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Priest Celibacy Up To Debate Says Top Vatican Official

September 13, 2013

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It has always been a wonder to me how priests could come to think they know of so many issues about families and relationships when they are not allowed to marry, and therefore are strictly limited in the scope of the world that they have first-hand knowledge.  Allowing priests to marry makes common sense, and since the economic reason that tradition started is no longer relevant makes even more cause to bring the church into modern times.

In the 11th century Pope Benedict VIII responded to the decline in priestly morality by issuing a rule prohibiting the children of priests from inheriting property. A few decades later Pope Gregory VII issued a decree against clerical marriages.   This week news (of sorts) was made when a top Vatican official made a comment on the matter.  Be mindful that the underlying reason the church likes to control a priest’s sexuality is that once it is achieved so many other aspects of life are far more easily controlled.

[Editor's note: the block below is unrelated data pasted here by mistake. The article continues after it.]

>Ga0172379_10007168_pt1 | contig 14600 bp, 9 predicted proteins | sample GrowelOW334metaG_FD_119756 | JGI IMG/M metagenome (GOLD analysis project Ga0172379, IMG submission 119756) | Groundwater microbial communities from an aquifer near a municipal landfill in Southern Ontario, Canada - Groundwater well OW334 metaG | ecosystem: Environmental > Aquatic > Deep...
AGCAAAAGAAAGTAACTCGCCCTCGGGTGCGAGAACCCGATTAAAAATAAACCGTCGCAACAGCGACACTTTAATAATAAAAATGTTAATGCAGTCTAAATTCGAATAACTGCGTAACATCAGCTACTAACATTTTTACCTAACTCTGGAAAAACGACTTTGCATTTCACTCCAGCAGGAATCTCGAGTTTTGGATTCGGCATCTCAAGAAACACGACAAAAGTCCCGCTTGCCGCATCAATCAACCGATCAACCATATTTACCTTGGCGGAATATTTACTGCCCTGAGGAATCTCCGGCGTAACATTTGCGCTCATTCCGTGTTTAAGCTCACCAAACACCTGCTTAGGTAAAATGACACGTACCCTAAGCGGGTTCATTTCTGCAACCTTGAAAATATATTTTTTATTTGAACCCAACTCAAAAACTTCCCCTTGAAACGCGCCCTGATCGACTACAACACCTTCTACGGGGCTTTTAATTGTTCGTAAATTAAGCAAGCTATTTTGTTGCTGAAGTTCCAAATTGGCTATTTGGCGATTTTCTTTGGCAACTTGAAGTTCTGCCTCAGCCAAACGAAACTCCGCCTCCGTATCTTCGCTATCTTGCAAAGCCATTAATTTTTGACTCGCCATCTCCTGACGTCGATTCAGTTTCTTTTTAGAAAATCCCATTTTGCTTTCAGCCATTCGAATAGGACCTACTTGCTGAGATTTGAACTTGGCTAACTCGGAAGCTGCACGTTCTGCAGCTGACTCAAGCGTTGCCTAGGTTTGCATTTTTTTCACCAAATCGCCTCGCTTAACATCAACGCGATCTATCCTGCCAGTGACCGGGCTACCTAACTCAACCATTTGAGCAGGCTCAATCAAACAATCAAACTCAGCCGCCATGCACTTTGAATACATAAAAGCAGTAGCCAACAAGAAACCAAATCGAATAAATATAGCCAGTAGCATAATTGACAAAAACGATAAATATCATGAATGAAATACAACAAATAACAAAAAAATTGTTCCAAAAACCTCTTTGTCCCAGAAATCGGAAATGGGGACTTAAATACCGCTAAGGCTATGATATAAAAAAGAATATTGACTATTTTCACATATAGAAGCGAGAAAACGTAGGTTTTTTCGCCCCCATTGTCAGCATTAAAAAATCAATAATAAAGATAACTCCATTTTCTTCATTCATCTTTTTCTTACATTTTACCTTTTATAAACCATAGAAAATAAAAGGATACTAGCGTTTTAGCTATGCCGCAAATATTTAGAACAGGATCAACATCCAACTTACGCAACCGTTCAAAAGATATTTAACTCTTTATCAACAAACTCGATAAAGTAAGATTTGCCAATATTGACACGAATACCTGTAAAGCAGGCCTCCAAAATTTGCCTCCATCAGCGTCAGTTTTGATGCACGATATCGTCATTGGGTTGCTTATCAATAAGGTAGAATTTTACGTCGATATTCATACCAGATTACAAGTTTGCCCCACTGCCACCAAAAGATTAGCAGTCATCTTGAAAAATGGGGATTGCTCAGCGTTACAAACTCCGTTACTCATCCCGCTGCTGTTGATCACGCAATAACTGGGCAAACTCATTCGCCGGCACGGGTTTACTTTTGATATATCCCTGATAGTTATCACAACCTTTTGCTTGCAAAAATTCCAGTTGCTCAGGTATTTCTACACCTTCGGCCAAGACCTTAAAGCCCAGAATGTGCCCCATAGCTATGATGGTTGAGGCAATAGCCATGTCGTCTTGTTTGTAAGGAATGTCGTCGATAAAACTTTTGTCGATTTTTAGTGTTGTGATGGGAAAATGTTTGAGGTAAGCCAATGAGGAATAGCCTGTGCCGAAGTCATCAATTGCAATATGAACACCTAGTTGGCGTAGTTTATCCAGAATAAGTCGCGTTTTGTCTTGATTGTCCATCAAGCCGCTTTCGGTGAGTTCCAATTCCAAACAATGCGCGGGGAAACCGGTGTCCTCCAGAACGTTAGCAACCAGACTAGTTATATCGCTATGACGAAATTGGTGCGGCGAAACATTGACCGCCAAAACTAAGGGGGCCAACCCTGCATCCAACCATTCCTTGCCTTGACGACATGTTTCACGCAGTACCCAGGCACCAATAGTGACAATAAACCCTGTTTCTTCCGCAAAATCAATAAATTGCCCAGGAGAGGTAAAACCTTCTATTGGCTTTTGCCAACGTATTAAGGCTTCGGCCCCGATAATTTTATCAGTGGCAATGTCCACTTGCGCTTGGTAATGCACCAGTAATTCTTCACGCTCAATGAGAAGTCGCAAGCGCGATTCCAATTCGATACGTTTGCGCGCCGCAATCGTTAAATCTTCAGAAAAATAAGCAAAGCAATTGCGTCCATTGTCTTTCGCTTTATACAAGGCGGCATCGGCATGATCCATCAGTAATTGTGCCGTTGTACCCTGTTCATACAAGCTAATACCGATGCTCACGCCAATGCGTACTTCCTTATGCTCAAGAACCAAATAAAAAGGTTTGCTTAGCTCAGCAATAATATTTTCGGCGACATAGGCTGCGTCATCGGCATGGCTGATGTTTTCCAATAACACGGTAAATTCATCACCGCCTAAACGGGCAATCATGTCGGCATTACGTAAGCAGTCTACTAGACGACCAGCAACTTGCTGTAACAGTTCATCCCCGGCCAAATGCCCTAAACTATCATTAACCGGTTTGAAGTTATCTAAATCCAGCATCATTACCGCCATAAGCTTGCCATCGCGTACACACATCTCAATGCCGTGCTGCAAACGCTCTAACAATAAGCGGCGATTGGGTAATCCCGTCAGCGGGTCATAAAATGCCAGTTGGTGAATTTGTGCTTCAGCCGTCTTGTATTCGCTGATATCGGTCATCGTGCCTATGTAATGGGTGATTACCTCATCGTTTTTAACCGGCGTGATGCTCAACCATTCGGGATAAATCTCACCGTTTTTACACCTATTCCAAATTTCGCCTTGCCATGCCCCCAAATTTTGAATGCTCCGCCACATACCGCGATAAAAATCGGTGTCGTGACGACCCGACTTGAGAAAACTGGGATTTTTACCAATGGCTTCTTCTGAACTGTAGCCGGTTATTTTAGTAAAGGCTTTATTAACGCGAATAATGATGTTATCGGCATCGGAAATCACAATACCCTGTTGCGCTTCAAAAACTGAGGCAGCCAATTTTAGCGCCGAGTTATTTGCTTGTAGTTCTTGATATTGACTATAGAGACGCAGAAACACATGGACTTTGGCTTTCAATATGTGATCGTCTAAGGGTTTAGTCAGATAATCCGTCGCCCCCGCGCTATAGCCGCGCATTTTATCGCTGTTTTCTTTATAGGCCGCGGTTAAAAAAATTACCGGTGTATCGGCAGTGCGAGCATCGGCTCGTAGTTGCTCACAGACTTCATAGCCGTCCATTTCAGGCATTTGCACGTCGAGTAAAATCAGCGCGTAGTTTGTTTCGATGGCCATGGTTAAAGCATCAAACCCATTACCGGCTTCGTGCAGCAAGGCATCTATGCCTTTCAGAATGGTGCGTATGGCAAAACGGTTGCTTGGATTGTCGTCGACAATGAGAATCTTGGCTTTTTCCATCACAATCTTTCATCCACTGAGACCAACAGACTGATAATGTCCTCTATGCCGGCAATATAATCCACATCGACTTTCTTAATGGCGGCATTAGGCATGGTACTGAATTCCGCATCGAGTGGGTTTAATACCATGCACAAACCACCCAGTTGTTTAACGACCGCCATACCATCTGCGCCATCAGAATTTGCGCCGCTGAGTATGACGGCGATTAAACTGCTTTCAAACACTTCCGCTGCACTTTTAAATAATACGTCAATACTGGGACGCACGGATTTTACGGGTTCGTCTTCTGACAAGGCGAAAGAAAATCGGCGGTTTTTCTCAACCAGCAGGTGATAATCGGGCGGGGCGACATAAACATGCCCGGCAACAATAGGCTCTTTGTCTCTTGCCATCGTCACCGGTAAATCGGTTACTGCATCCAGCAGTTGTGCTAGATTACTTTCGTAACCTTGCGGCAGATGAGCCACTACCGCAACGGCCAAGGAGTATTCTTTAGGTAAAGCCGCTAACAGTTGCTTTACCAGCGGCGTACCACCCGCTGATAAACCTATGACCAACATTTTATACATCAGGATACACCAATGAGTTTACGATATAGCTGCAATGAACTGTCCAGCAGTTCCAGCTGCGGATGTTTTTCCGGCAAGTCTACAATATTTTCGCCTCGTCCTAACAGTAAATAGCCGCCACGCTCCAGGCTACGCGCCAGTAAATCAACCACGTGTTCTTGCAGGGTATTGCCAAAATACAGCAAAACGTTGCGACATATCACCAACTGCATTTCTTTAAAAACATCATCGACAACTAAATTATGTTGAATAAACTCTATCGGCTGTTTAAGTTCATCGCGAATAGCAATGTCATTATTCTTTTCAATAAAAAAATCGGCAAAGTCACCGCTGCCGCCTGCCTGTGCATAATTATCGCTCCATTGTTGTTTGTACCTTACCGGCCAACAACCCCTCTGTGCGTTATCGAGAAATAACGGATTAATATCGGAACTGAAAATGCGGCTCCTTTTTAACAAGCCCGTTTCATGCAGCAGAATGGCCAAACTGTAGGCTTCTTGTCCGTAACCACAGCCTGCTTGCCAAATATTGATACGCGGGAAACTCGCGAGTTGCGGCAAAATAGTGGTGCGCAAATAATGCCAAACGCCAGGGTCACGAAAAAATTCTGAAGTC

The Vatican’s new secretary of state said earlier this week that the issue of  priest celibacy is an open discussion. Archbishop Pietro Parolin surprised many  Catholics with his comments, reports NPR.

“It’s not a church dogma and it can be discussed because it is a church  tradition,” Parolin told El Universal, a Venezuelan newspaper.

Celibacy has been a main tenet of the priesthood for centuries. The first  written mandate for chastity dates back to 304 C.E.

“The work the church did to institute ecclesiastical celibacy must be  considered,” said Parolin, who will officially assume the role of secretary of  state in October. “We cannot simply say that it is part of the past. It is a  great challenge for the pope, because he is the one with the ministry of unity  and all of those decisions must be made thinking of the unity of the church and  not to divide it.

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